Do you struggle with emotions? Many of us do. They are messy, confusing, painful, and hard to pin down. You may lack the skills to effectively navigate intense emotional experiences. What was your upbringing related to feelings? Were you taught what they were or what to do with them? You may not have learned emotional intelligence in school or at home and maybe you were even taught to ignore feelings, push them away, or to not talk about them. Emotions don't have to be unmanageable.
Cultivating skills to check in with yourself and to determine if you need to allow yourself to sit with your emotions or create some space and distance from them is a major part of emotional intelligence. More on that later. What are emotions anyway? We tend to do better with our feelings when we better understand what they are and where they come from.
I'm a nerd for neuroscience. I love to know how things work and I find it validating when there are biological reasons for our difficult human experiences. Emotions are simply packets of information that promote survival by motivating action. They originate from the limbic system in the center of your brain. You take in data from your 5 senses and the limbic system determines if an emotional response is necessary to drive behavior to seek safety and ensure survival. An easy example is the fear response most people experience when they see a snake. Your brain analyzes data related to snake-like objects and cross-references that data with what you already know, snakes can be lethal. You then recognize snakes as dangerous and the fear that you then experience drives you to seek safety or avoid the potentially hazardous snake.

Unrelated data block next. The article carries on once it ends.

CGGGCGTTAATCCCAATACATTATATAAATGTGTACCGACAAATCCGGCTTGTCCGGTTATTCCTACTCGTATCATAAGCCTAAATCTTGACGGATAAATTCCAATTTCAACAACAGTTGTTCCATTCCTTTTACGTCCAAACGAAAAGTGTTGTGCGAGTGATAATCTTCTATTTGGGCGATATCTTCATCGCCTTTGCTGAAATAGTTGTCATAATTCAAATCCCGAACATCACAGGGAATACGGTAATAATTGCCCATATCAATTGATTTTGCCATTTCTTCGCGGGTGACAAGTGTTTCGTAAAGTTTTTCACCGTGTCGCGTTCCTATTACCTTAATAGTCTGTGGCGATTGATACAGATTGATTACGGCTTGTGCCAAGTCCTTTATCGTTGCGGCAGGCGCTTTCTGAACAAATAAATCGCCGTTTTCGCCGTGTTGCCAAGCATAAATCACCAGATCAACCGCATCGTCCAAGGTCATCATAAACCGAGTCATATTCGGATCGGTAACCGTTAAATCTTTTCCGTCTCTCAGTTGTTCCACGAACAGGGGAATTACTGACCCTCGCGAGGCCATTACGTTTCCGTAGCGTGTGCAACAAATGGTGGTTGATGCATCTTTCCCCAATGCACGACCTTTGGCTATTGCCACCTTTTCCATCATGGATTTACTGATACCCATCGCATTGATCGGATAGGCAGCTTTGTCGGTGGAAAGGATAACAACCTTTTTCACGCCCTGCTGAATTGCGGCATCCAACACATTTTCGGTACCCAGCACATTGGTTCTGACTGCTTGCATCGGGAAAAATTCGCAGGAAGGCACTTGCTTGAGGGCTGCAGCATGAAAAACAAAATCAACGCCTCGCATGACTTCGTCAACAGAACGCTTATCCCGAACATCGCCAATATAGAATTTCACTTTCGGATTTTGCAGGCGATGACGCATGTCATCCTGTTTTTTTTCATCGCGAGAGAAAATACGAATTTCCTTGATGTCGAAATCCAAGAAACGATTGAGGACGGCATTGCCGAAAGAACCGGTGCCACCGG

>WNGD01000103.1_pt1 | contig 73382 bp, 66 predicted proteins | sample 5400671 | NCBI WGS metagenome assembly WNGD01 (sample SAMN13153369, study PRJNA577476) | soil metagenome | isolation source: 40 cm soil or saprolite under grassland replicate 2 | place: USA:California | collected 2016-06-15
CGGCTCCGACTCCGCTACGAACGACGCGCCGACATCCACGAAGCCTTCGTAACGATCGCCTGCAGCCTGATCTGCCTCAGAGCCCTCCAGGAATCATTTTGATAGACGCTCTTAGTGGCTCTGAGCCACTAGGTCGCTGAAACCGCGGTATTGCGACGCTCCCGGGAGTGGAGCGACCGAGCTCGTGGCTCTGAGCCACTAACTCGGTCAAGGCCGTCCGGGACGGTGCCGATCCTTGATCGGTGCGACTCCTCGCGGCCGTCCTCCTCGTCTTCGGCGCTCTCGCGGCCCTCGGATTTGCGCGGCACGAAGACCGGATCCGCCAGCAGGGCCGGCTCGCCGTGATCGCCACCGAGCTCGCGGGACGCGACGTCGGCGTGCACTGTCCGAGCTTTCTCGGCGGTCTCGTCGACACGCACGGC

Anger, sadness, disgust, happiness, and fear are the basic emotions from which most other feelings originate. Something happens in your internal or external world that triggers an emotional response. This could be thoughts, the behavior of another person, an event. It’s then analyzed in your limbic region and filtered through your existing thoughts, beliefs, and memories or experiences. You then react to the trigger with some type of emotion. Each feeling carries a message and has a purpose. Anger is a violation of some kind, something happened that shouldn't have happened or something didn't happen that should have. Sadness is in response to hurt or loss. Happiness is pleasure, reward, and joy, something positive has occurred and you can interpret this as what matters to you. Disgust is in response to something you find revolting and you can interpret disgust in response to a stimulus as something that it's unappealing or unwanted or even unsafe. You may have certain feelings that are easier for you to deal with while others you avoid like the plague.